4. I’ve been seeing people rave about this recipe and can’t wait to try it! Would canola oil work ok in place of vegetable oil?

  5. Hi. I was looking at different links with your fried chicken recipe. It has one where you use water, and another where you use milk. For the recipe using water, for every 1 pound of chicken, you’re using 3 cups of water. But, the recipe using milk has ingredients listed as 2 cups of milk for every 2.5-3 pounds of chicken. Was there a mistake? Also which one should I use, milk or water? Otherwise, which tastes better? And can you give me a recipe that is correct as far as the ingredients and recipe? Thanks

    1. By different links, I assume you are talking about my other recipe, BBQ “Fried” Chicken. This is a totally different recipe that gives a totally different result from this Doulbe “D” fried chicken. Both are correct for the recipe. BBQ “Fried” Chicken uses a water brine to moisten the chicken with more water and then the brine is discarded. This recipe for Double “D” Fried chicken uses the milk mixture for not only a marinade but for an integral part of the coating in the double dip.

      Both are correct for the ingredients and instructions and will give you two different but tasty results.

  6. This recipe sounds great and will try it this week. My husband has encouraged me to get tattoos on my fingers. WET for left and DRY for right since I am known to look at my hands and say “wet” “dry” several times during the process. But I rarely have the dreaded club fingers anymore.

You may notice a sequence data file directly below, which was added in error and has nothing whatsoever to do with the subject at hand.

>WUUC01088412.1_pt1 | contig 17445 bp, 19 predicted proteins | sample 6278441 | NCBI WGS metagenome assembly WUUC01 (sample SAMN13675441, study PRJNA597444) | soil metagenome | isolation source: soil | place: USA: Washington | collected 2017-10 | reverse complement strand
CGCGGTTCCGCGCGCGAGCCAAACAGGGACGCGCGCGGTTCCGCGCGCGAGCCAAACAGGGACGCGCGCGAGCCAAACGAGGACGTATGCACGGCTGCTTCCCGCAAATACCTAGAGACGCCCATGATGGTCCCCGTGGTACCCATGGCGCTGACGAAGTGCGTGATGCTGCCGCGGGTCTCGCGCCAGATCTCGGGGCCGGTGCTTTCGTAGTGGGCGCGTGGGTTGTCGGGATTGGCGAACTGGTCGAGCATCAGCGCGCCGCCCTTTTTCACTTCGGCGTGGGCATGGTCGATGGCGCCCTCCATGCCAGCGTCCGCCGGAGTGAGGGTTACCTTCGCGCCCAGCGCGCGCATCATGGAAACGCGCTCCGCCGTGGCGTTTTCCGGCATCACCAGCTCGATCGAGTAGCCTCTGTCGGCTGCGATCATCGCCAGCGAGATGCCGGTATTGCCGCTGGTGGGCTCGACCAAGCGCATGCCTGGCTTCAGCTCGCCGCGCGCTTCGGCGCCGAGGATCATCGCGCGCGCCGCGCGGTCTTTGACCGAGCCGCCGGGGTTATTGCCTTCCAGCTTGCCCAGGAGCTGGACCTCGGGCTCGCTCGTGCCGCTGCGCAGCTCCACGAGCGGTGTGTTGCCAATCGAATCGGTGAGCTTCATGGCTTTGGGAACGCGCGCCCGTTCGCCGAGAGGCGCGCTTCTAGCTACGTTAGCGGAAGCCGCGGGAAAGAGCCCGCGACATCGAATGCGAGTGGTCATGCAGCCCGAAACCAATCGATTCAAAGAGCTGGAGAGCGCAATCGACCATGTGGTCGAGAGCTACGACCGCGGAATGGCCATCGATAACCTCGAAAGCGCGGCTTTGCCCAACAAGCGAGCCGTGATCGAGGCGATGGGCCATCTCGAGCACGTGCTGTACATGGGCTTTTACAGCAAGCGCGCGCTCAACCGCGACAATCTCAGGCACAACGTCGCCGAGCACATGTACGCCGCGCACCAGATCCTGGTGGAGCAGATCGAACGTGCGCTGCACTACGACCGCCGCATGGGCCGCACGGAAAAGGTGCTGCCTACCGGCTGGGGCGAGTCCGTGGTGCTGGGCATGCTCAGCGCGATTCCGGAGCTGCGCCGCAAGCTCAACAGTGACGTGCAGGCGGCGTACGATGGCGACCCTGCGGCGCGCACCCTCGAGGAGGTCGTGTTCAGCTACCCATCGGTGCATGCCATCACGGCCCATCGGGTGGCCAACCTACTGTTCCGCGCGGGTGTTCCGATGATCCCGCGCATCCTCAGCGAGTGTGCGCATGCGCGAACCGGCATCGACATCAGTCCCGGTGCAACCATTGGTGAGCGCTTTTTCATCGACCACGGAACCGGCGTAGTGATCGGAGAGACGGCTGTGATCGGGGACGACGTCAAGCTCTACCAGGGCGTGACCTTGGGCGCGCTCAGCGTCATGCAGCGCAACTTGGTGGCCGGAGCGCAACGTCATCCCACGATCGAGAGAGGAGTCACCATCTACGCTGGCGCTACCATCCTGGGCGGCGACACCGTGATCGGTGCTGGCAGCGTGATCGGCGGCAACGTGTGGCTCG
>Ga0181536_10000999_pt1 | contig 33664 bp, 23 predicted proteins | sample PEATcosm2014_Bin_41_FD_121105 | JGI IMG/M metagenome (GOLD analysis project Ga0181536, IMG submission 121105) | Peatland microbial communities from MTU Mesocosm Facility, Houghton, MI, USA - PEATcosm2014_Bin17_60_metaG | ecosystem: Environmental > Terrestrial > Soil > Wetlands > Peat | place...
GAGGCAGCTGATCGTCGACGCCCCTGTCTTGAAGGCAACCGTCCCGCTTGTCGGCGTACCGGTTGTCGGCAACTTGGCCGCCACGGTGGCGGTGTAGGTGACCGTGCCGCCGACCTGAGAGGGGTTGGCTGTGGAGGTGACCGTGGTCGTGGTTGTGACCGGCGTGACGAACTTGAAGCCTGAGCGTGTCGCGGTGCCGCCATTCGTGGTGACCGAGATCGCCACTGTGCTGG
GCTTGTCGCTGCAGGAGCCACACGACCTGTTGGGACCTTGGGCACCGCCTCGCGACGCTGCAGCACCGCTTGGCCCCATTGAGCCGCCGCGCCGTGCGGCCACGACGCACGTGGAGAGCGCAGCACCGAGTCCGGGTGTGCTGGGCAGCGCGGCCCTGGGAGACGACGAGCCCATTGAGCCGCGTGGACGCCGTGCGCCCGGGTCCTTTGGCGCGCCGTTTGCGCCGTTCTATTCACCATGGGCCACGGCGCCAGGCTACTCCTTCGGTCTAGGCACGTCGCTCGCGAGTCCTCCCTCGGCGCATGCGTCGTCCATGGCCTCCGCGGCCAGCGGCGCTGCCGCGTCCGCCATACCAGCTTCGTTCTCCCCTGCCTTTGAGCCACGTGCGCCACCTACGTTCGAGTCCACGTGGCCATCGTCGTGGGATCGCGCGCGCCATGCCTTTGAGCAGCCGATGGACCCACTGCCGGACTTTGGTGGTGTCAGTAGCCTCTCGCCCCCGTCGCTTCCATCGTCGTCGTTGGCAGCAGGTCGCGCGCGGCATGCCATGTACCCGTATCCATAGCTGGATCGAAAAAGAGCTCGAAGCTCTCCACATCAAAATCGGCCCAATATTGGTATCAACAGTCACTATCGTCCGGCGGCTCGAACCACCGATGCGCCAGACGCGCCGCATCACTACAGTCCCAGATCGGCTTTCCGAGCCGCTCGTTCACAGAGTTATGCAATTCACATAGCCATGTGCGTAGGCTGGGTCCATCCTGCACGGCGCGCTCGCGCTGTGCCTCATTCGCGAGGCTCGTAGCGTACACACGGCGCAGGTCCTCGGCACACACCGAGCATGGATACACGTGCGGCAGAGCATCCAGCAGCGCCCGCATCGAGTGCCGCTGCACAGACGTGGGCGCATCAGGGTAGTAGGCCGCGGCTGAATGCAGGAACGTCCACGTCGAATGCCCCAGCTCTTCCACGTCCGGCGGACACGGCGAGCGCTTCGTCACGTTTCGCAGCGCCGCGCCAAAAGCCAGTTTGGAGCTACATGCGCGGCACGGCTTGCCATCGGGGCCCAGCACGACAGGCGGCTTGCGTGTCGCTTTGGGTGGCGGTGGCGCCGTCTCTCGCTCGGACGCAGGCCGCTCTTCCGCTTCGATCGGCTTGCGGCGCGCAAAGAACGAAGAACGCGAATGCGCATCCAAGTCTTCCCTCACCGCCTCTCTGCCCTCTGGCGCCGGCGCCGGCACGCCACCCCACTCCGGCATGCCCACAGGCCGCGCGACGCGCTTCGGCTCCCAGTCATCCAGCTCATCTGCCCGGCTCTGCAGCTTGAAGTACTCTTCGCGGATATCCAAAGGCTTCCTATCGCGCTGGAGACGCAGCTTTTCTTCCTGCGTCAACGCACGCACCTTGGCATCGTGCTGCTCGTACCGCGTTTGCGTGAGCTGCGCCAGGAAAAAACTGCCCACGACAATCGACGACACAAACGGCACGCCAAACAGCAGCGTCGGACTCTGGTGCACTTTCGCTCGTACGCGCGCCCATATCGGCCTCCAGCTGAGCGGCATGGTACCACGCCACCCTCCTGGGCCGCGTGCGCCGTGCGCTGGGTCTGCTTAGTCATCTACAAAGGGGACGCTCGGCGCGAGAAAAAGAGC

7. Dave, I finally made this chicken today. I wish I had read Lisa Henson’s comments above, I think my Traeger is like hers……temp control goes from 375 to “high” which is 450. So I just kinda winged it. Started out on high, dropped to 375 after a bit. Total cook time was just a guess, I really should have taken it off the T sooner than I did. But no matter, it was still really delicious. My hubby couldn’t stop raving about it. I cooked all thighs, so they were naturally juicy. You’re right, this recipe doesn’t just get crispy, it gets downright crunchy! Thank you for a great recipe that I will continue to use! Guess I will have to see what other recipes you have out there! Happy Fourth of July!

    1. I do not usually eat the skin – but the crispiness and flavour was so yummy! We used double the hot sauce. The wet & dry technique tip is brilliant – thank you for this new favourite recipe.

  8. I am planning to make this chicken for lunch tomorrow, any harm in marinading overnight rather than 3 hours. I will plan to double dip tomorrow morning.